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After watching this presentation, I decided that it would be a good project for me to undergo to practice my python skills. A summary of the presentation:

Jack Diederich, the presenter, talks about the overuse of classes in programming. A phrase he used a lot was "you shouldn't be writing a class if it has two methods, one of which is init"

Video description: "Classes are great but they are also overused. This talk will describe examples of class overuse taken from real world code and refactor the unnecessary classes, exceptions, and modules out of them."

Having his phrase as my model, I wrote a python program that read a .py file, and if it has only one method that isn't __init__, the program refactors the code into one method and appends the new code to the end of the file. A more detailed description is available in the docstring at the top of the source code of class_cruncher.py.

THIS PROGRAM ASSUMES A LOT

  • The entire file is a class. If there are any other methods that are not related to the class, but are contained in the file, the program will pick up on those methods and it won't work correctly. It is currently only written for code that it completely wrapped in a class.

I would like feedback on code efficiency and any other nitpicks you can find in my code. It took a couple hours to write, and I'm sure there are areas that can be improved.

class_cruncher.py

"""
Objective:

Take in python file, and determine if class inside can be
reduced. This program assumes all methods are inside the
class, and are all related to the class. It won't work if there are
methods outside the scope of the class; it will count those too.

Criteria for reduction: 
    - Two methods, one of which is __init__
    - One method
    - Empty class (has only pass)

If reduced:
    The class should be restrained into one method, who's name will be
    the name of the only method (other than __init__) in the class. This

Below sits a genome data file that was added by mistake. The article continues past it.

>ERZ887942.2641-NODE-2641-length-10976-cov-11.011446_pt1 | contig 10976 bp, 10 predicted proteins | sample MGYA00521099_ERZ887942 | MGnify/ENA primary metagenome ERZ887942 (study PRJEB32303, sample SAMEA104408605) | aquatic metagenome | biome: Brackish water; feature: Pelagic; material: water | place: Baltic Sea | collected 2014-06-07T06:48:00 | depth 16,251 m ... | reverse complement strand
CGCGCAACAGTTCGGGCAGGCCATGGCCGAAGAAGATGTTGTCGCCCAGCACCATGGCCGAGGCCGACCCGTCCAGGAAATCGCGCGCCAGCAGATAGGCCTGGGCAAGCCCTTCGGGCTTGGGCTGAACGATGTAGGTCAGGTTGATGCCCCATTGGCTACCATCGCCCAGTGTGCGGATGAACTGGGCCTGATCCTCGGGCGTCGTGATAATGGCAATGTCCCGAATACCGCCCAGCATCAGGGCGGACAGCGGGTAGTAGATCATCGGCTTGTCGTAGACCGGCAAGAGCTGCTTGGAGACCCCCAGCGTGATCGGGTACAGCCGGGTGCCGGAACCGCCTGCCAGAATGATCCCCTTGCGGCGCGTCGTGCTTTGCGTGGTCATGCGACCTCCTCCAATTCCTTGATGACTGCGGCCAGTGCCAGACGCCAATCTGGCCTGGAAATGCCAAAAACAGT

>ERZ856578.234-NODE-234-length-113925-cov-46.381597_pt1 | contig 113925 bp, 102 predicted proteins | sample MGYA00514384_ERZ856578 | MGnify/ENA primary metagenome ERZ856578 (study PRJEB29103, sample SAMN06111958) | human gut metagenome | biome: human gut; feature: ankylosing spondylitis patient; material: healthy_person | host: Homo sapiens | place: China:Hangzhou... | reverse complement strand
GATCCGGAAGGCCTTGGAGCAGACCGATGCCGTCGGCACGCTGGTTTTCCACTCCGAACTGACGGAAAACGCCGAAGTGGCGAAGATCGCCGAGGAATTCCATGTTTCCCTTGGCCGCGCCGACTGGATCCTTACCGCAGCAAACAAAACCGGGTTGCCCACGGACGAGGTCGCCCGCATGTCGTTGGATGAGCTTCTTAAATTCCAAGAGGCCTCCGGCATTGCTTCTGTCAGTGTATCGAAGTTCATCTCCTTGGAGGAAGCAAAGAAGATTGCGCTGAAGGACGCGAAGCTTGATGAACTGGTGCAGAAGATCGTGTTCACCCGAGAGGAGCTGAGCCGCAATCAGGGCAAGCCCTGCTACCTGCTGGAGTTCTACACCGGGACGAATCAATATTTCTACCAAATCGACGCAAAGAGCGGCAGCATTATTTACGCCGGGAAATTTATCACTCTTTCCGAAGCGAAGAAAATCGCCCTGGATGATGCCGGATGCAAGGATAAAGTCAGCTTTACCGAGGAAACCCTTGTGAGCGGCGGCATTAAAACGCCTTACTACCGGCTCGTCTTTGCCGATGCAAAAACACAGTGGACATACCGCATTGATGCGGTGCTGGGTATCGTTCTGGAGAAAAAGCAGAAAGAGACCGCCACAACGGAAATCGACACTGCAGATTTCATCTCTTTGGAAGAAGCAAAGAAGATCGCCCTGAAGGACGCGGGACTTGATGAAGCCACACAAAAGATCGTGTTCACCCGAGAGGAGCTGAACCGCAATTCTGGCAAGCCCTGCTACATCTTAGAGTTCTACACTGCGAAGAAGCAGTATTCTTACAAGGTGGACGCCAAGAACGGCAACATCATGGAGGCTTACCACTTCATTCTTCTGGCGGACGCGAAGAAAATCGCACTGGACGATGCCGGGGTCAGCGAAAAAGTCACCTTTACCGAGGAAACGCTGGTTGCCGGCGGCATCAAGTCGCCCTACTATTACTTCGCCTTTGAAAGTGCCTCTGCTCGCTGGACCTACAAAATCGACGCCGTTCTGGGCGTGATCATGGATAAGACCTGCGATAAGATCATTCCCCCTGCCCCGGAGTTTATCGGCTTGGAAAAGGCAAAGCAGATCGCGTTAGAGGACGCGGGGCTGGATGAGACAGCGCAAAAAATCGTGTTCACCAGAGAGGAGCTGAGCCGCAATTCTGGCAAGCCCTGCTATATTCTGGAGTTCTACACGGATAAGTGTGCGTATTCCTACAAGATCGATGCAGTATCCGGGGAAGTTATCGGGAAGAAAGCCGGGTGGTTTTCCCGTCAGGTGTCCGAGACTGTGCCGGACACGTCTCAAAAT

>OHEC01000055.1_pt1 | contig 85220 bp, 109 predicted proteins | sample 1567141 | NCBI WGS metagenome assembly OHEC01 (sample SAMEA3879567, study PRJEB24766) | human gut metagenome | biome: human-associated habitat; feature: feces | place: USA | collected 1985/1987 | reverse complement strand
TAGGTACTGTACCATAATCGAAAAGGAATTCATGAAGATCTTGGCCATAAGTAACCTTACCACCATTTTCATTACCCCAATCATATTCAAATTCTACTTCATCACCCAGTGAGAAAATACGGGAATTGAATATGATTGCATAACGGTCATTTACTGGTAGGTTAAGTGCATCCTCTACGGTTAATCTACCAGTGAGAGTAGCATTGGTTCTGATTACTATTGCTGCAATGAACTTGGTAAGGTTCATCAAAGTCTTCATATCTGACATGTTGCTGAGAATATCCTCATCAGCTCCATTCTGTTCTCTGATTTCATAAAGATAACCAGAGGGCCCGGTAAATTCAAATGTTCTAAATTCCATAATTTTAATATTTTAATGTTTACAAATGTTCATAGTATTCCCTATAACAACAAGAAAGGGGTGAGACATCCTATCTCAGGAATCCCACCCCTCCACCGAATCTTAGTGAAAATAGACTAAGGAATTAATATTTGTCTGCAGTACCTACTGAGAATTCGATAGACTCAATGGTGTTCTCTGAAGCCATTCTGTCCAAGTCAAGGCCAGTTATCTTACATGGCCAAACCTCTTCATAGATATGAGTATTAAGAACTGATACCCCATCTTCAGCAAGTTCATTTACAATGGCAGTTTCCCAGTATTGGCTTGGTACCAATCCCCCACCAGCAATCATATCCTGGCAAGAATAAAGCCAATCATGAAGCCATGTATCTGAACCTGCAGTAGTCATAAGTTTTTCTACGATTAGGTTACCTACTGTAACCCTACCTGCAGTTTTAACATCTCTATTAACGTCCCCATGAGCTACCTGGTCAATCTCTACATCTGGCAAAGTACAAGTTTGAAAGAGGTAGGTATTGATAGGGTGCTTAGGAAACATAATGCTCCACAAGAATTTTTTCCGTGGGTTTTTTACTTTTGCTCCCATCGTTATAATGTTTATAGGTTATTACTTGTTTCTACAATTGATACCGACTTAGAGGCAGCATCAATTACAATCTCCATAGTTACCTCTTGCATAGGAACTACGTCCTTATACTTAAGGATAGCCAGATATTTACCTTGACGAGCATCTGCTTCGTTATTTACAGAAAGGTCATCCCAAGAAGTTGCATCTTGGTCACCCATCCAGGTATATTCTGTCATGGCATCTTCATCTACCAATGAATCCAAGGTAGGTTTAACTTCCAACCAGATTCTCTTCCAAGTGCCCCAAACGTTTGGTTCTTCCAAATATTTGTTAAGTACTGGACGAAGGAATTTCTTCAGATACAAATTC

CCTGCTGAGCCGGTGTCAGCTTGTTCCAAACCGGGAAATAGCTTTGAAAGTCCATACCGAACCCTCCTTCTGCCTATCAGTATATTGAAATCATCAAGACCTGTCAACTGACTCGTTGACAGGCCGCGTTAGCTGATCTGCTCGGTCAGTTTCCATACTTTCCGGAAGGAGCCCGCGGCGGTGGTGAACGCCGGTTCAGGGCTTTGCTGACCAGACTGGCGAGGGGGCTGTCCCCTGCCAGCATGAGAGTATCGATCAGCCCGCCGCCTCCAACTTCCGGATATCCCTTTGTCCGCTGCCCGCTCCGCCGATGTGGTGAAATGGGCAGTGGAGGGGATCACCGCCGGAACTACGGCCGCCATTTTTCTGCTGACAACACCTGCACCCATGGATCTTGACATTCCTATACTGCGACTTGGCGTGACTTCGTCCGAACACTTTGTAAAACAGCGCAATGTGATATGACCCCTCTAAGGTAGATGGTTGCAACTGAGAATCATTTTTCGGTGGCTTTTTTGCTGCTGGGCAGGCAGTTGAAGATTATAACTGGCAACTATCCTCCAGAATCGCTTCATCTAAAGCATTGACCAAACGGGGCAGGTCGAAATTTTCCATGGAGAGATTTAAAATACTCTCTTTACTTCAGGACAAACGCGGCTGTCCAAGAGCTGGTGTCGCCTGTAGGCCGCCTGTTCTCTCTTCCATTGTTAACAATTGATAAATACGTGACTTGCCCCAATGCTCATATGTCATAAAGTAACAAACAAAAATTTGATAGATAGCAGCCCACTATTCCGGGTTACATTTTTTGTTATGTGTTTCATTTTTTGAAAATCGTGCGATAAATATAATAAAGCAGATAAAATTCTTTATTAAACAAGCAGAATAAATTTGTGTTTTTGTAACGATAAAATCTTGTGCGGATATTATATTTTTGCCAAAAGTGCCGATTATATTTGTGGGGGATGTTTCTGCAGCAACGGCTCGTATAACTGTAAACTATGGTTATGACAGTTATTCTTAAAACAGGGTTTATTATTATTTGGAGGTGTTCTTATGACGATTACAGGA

method will be appended to the file in a docstring.
"""

import sys

def get_file_lines():
    """
    Method written explicitly for not having to loop through
    and re-open the file each time
    """
    global file
    lines = []
    with open(file) as f:
        for line in f:
            lines.append(line)
        return lines

def get_function_code(method_name):
    """
    Gets all the code in the method name passed
    """
    global function_params
    code = []
    lines = get_file_lines()
    for i in range(len(lines)):
        if method_name in lines[i]:
            for j in range(len(lines)):
                if j > i:
                    if lines[j] != '\n':
                        if "self" in lines[j]:
                            function_params += (", " + add_to_params(lines[j]))
                            code.append(remove_self(lines[j]))
                        else:
                            code.append(lines[j])
                    else:
                        break
    return code


def get_function_paramaters(method_name):
    """
    Gets the parameters for the method name specified
    """
    for line in get_file_lines():
        if method_name in line:
            length = (len(method_name) * 2) + 6
            header = line.strip()[length:]
            parameters = ""
            for char in header:
                if char != ")":
                    parameters += char
                else:
                    break
            return parameters

def get_function_name():
    """
    Searches through the file and finds the name of the function
    that will be the base name for the reducing
    """
    for line in get_file_lines():
        if is_function(line):
            func_line = line.strip()[4:]
            name = ""
            for char in func_line:
                if char != "(":
                    name += char
                else:
                    break
            return name

def is_function(line):